The highest form of earthly life and a product of the Creator, Jehovah God. Jehovah formed the man out of dust from the ground, blew into his nostrils the breath of life, “and the man came to be a living soul.” (Ge 2:7; 1Co 15:45) After Adam was created and after he named the animals, Jehovah caused a deep sleep to fall upon him; and while he slept, God took one of Adam’s ribs and used it to make the woman. Therefore, when she was presented to the man, Adam could say: “This is at last bone of my bones and flesh of my flesh.” He called her Woman, ʼish·shahʹ, “because from man this one was taken.” (Ge 2:21-23) Adam later gave her the name Eve (meaning “Living One”).—Ge 3:20.
A number of Hebrew and Greek terms refer to man. ʼA·dhamʹ means “man; human; earthling man; mankind” (generic); ʼish, “man; an individual; a husband”; ʼenohshʹ, “a mortal man”; geʹver, “an able-bodied man”; za·kharʹ, “a male”; a few other Hebrew words are also sometimes translated “man.” The Greek anʹthro·pos means “man; mankind” (generic); a·nerʹ, “a man; a male person; a husband.”
Testifying to man’s creation by Jehovah God, the apostle Paul told the Athenians: “He made out of one man every nation of men, to dwell upon the entire surface of the earth.” (Ac 17:26) Hence, all nations and races have a common origin.
Adam and Eve were created toward the end of the sixth creative “day.” (Ge 1:24-31) There are no actual records of ancient man, his writing, agriculture, and other pursuits, extending into the past before 4026 B.C.E., the date of Adam’s creation. Since the Scriptures outline man’s history from the very creation of the first human pair, there can be no such thing as “prehistoric man.” Fossil records in the earth provide no link between man and the animals. Then, too, there is a total absence of reference to any subhumans in man’s earliest records, whether these be written documents, cave drawings, sculptures, or the like. The Scriptures make clear the opposite, that man was originally a son of God and that he has degenerated. (1Ki 8:46; Ec 7:20; 1Jo 1:8-10) Archaeologist O. D. Miller observed: “The tradition of the ‘golden age,’ then, was not a myth. The old doctrine of a subsequent decadence, of a sad degeneracy of the human race, from an original state of happiness and purity, undoubtedly embodied a great, but lamentable truth. Our modern philosophies of history, which begin with the primeval man as a savage, evidently need a new introduction. . . . No; the primeval man was not a savage.”—Har-Moad, 1892, p. 417.
The Bible reveals that man’s original home was “a garden in Eden.” (Ge 2:8; see EDEN No. 1.) Its indicated location is relatively near the place of mankind’s early post-Flood civilization. The view generally accepted by scholars is expressed by P. J. Wiseman as follows: “All the real evidence we have, that of Genesis, archaeology, and the traditions of men, points to the Mesopotamian plain as the oldest home of man. Far Eastern civilization, whether Chinese or Indian, cannot compete with this land in the antiquity of its peoples, for it can easily sustain its claim to be the cradle of civilization.”—New Discoveries in Babylonia About Genesis, 1949, p. 28.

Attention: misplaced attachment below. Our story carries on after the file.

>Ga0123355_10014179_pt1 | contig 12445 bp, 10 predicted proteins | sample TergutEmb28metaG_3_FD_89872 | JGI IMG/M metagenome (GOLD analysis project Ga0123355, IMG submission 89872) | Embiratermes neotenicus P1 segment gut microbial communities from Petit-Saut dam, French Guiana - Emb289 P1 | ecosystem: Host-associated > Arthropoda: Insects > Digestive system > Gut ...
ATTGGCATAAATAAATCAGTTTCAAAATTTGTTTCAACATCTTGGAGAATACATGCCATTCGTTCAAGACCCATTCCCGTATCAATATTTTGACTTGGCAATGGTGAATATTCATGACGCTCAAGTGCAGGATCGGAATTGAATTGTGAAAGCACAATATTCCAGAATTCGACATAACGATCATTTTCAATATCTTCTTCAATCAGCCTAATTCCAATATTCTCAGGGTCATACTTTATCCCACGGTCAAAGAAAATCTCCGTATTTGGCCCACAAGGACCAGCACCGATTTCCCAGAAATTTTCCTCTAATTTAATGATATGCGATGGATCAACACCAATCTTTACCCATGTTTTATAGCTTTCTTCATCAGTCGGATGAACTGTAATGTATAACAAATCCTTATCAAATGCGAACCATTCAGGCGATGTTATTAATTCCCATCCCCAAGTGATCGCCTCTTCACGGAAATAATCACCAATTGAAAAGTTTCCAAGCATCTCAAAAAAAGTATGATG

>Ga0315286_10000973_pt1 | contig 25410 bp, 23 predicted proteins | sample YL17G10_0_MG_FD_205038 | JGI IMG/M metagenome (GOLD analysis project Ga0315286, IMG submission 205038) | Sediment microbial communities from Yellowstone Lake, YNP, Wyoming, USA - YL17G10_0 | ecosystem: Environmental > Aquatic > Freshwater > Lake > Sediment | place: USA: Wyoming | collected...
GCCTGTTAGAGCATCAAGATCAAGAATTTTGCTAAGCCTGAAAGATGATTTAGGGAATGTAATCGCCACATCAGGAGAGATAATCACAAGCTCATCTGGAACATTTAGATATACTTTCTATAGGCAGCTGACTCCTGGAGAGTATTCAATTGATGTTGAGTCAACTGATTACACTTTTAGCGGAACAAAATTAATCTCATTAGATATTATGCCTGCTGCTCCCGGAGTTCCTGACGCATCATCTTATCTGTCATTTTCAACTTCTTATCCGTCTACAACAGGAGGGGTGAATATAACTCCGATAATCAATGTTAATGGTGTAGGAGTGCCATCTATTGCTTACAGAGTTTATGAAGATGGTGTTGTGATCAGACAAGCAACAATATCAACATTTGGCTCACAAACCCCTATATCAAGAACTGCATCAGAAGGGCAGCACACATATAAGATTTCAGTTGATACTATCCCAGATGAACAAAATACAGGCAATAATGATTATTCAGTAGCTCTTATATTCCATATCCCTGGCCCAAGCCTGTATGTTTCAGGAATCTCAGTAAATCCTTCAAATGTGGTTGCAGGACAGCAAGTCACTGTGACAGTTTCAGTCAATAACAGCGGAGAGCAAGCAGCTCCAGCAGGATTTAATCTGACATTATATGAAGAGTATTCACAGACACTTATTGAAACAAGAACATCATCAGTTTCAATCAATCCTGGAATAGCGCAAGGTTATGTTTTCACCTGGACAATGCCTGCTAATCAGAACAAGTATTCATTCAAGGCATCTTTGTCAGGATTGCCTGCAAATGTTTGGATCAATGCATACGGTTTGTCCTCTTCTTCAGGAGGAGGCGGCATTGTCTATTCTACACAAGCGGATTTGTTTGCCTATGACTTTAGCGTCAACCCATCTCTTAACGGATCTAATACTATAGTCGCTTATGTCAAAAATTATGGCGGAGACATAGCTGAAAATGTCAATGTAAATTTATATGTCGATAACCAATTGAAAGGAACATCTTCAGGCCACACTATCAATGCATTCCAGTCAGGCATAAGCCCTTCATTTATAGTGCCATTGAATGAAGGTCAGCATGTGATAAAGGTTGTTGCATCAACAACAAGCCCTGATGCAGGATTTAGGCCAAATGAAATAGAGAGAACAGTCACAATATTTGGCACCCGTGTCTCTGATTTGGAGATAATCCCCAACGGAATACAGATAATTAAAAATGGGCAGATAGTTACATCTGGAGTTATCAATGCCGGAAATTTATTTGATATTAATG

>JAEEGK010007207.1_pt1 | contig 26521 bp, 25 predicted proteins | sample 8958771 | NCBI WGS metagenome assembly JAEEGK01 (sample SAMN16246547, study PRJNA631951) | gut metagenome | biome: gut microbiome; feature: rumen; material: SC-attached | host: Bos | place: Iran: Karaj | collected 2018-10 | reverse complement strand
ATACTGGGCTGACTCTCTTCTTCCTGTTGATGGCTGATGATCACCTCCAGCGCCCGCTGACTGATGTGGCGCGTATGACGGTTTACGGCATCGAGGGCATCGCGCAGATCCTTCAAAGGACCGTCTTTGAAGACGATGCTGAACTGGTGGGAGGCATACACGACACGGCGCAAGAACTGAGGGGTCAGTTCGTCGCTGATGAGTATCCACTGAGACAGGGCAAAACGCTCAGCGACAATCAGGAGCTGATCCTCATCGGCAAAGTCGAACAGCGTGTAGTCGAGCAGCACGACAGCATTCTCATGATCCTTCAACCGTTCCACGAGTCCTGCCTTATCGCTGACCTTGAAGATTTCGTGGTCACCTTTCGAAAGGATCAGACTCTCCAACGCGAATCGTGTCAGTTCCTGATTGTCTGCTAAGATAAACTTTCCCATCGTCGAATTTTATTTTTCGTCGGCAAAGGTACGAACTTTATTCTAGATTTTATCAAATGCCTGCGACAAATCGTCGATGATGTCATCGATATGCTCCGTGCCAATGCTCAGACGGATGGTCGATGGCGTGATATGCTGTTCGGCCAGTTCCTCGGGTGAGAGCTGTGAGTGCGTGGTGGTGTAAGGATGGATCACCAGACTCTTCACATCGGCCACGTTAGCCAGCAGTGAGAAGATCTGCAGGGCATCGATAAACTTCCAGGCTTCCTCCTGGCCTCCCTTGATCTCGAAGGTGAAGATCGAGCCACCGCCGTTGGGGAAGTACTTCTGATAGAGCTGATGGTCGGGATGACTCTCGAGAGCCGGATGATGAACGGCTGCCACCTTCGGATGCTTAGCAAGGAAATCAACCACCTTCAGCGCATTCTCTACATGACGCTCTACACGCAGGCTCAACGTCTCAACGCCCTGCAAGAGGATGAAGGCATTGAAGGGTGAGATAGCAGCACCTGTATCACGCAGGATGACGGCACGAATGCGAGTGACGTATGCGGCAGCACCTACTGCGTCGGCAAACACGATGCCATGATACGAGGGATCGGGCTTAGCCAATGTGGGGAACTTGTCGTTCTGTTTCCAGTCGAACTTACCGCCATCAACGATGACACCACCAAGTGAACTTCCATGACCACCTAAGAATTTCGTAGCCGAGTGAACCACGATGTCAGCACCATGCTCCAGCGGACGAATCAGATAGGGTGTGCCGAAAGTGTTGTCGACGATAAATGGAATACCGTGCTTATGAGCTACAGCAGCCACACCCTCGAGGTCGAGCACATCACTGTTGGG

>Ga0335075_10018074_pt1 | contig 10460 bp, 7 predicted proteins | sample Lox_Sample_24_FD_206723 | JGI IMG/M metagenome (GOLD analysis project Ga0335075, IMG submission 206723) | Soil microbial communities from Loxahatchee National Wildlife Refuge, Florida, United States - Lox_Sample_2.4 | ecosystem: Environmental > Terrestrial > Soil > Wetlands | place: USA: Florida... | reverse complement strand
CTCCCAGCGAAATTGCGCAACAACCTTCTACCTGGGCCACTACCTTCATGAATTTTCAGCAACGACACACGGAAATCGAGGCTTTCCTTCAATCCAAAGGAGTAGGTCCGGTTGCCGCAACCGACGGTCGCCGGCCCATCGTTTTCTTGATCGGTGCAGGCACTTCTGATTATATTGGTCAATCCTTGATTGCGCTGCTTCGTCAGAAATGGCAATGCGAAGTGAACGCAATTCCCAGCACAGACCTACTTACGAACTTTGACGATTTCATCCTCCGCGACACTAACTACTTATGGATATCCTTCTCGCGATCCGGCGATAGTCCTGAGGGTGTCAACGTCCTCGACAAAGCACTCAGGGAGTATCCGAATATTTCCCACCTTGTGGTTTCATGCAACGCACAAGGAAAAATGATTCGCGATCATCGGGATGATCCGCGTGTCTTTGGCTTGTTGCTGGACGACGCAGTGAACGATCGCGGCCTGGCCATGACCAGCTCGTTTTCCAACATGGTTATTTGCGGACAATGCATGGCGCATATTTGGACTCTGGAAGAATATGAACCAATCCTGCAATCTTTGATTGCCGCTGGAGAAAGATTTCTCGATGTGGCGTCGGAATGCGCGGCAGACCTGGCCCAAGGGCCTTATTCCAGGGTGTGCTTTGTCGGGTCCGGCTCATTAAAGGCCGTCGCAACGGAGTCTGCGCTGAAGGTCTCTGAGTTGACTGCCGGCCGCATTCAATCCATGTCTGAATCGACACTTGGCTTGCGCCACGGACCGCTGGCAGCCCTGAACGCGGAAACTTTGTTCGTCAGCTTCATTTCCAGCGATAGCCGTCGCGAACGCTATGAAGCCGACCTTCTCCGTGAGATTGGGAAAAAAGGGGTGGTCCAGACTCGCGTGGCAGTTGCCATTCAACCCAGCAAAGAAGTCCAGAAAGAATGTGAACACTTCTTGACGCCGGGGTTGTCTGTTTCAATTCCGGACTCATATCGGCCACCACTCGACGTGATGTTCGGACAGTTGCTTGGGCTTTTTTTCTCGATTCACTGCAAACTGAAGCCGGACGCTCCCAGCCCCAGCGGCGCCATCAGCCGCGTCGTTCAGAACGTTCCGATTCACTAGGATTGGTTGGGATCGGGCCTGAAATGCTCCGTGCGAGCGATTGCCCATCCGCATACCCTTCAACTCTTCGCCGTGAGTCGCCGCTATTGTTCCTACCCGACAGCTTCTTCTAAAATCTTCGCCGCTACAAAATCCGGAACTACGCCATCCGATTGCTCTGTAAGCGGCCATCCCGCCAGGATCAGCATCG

In what sense is man made “in God’s image”?
In disclosing to his “master worker” the divine purpose to create mankind, God said: “Let us make man [ʼa·dhamʹ] in our image, according to our likeness.” (Ge 1:26, 27; Pr 8:30, 31; compare Joh 1:1-3; Col 1:15-17.) Note that the Scriptures do not say that God created man in the image of a wild beast or of a domestic animal or of a fish. Man was made “in God’s image”; he was a “son of God.” (Lu 3:38) As to the form or shape of God’s body, “at no time has anyone beheld God.” (1Jo 4:12) No one on earth knows what God’s glorious, heavenly, spiritual body looks like, so we cannot liken man’s body to God’s body. “God is a Spirit.”—Joh 4:24.
Man and woman are “in God’s image” in that they were created with moral qualities like those of God, namely, love and justice. (Compare Col 3:10.) He also has powers and wisdom above those of animals, so that he can appreciate the things that God enjoys and appreciates, such as beauty and the arts, speaking, reasoning, and similar processes of the mind and heart of which the animals are not capable. Moreover, man is capable of spirituality, of knowing and having communication with God. (1Co 2:11-16; Heb 12:9) For such reasons man was qualified to be God’s representative and to have in subjection the forms of creature life in the skies, on the earth, and in the sea.
Being a creation of God, man was originally perfect. (De 32:4) Accordingly, Adam could have bequeathed to his posterity human perfection and opportunity for eternal life on earth. (Isa 45:18) He and Eve were commanded: “Be fruitful and become many and fill the earth and subdue it.” As their family increased, they would have cultivated and beautified the earth according to the design of their Creator.—Ge 1:28.